Notice in the process list, under Handles, the androidvncserver process is ‘shell’, this “shell” is the process permission that allows the system files to be accessed with elevated permissions. Your VNC viewer can connect directly if you can route directly over TCP. If your computer can ‘ping’ the phone (if it is on the same sub-net) then you can connect directly from a VNC Viewer to (where is your ip address). If the phone is on another subnet, you need Xfer to tunnel a connection for you. Xfer does encrypt screen data before it is sent over the air.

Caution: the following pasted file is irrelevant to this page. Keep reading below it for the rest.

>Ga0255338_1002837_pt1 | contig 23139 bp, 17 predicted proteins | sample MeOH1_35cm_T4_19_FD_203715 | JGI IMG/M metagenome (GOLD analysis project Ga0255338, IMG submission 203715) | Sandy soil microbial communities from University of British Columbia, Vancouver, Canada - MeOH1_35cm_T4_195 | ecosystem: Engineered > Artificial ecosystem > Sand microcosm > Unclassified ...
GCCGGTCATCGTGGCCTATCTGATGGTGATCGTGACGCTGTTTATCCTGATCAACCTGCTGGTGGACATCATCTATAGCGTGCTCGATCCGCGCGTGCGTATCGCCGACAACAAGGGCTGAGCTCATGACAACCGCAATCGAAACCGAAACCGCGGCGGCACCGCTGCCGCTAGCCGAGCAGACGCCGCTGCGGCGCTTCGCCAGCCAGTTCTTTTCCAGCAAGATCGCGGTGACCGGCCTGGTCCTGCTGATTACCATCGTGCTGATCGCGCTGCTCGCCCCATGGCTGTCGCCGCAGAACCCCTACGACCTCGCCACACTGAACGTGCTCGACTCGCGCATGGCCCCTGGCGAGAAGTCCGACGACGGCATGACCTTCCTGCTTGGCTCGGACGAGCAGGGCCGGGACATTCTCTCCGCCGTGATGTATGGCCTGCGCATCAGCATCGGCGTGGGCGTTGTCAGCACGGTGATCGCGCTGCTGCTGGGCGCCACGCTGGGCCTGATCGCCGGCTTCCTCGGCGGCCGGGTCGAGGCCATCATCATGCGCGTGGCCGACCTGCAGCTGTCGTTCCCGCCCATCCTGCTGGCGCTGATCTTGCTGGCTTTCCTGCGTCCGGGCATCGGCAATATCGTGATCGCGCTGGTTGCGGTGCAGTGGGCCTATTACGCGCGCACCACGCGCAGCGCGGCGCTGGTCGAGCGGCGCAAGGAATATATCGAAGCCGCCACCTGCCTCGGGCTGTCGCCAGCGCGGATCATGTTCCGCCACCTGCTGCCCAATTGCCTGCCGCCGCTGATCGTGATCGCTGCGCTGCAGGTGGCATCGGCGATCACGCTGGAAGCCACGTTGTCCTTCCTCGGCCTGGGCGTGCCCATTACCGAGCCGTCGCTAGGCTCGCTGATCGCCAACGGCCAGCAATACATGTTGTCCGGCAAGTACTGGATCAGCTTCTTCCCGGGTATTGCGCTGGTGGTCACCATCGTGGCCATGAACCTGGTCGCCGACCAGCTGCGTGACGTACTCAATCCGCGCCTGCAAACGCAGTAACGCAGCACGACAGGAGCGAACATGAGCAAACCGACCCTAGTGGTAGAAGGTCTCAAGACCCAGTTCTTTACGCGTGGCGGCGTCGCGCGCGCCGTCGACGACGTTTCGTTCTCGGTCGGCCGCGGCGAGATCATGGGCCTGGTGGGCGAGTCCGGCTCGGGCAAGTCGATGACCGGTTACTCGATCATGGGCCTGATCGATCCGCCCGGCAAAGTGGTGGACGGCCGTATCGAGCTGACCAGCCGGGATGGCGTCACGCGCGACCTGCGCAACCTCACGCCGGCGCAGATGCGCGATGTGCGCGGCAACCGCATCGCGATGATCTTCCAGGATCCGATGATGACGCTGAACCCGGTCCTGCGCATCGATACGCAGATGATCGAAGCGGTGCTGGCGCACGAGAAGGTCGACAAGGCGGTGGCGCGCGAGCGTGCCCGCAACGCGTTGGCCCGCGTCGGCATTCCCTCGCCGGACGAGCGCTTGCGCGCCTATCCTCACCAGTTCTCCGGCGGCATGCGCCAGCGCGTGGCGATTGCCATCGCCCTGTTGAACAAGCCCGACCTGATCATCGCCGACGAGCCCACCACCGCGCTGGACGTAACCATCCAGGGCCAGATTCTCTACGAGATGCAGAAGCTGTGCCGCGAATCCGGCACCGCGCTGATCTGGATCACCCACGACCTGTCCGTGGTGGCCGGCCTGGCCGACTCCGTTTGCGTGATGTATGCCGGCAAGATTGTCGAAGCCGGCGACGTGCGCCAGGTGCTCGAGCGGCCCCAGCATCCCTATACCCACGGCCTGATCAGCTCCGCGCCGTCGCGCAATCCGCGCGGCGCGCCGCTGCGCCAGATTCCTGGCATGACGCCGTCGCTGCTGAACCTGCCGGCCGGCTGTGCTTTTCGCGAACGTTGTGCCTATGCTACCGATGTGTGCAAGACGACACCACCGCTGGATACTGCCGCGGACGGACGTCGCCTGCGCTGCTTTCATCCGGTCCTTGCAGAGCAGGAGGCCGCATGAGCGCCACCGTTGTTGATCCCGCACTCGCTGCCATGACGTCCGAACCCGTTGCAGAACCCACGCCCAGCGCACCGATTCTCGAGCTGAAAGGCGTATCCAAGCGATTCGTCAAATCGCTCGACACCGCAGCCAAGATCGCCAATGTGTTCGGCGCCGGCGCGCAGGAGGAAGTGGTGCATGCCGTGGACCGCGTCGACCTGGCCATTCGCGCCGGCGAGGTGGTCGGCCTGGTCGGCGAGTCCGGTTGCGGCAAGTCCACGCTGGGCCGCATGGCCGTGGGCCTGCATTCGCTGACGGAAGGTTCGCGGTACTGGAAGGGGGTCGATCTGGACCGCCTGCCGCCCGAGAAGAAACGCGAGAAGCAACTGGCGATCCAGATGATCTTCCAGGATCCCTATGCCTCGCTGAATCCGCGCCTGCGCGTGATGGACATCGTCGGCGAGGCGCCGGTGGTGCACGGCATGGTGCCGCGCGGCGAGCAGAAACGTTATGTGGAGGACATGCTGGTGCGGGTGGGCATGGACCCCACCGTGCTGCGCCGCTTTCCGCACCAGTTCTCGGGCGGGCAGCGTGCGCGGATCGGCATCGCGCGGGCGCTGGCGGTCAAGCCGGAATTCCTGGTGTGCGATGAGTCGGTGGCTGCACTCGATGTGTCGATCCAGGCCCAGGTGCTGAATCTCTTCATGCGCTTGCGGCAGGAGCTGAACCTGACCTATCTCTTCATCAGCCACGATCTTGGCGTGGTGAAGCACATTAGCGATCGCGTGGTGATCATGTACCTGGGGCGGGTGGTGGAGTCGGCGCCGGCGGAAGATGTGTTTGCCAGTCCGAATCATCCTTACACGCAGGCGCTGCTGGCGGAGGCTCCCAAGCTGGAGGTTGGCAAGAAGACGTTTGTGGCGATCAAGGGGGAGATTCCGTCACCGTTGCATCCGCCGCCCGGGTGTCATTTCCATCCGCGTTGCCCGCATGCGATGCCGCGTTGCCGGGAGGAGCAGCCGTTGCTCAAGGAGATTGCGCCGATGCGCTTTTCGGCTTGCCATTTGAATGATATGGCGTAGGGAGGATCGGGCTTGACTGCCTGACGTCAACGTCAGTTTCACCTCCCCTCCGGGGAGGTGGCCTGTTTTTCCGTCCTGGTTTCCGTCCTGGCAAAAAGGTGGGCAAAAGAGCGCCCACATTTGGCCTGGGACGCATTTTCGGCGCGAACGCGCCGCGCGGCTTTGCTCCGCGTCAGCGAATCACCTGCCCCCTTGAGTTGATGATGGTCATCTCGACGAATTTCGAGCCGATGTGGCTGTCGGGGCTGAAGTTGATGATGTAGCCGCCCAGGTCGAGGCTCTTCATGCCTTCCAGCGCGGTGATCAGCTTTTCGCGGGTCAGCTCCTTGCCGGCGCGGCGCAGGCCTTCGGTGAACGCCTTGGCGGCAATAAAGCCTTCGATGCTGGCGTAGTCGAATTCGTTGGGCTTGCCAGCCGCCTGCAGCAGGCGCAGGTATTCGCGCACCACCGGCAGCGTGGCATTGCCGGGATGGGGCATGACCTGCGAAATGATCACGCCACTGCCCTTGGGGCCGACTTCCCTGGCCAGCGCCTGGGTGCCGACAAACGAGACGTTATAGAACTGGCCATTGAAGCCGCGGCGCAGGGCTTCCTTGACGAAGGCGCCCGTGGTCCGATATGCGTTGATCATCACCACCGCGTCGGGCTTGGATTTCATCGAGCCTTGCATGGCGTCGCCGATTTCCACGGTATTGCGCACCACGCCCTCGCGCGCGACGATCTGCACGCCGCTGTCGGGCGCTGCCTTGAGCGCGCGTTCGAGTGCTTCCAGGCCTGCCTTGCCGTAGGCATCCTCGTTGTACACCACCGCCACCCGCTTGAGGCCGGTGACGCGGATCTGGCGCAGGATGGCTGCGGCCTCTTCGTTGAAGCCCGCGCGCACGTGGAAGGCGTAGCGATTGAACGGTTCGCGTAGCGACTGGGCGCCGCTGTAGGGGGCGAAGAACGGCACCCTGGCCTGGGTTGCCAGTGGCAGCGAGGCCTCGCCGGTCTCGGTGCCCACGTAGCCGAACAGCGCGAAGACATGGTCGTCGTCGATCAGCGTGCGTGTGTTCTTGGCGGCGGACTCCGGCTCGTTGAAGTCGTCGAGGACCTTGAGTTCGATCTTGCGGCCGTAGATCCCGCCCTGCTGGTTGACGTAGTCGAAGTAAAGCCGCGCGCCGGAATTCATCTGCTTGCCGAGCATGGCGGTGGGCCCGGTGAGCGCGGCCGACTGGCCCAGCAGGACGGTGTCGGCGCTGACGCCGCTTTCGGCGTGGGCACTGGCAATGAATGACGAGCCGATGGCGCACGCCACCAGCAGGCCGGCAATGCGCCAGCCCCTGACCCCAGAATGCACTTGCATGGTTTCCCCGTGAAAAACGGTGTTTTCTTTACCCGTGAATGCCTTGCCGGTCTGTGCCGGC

If you think that VNC Server without Root, is a monumental leap forward in personal technology management, then wrap your mind around this:

The free Xfer Android app allows the device to host any TCP server application on the public Internet. This has been documented in detail in the protocol documentation and it will not be reiterated here. The binaries and documentation for Xfer are here:

The androidvncserver does not encrypt screen data, but if you send it over Xfer, then rest assured that not even the government can see what you are doing. Xfer’s 128 bit encryption uses an additional packet sequence key so that if one packet was cracked (probably months or years too late) even then -the current sequencing scheme would never allow the information to be reused as a valid transaction at the current cipher sequence. The security that Xfer adds is secondary to the new TCP routing capabilities.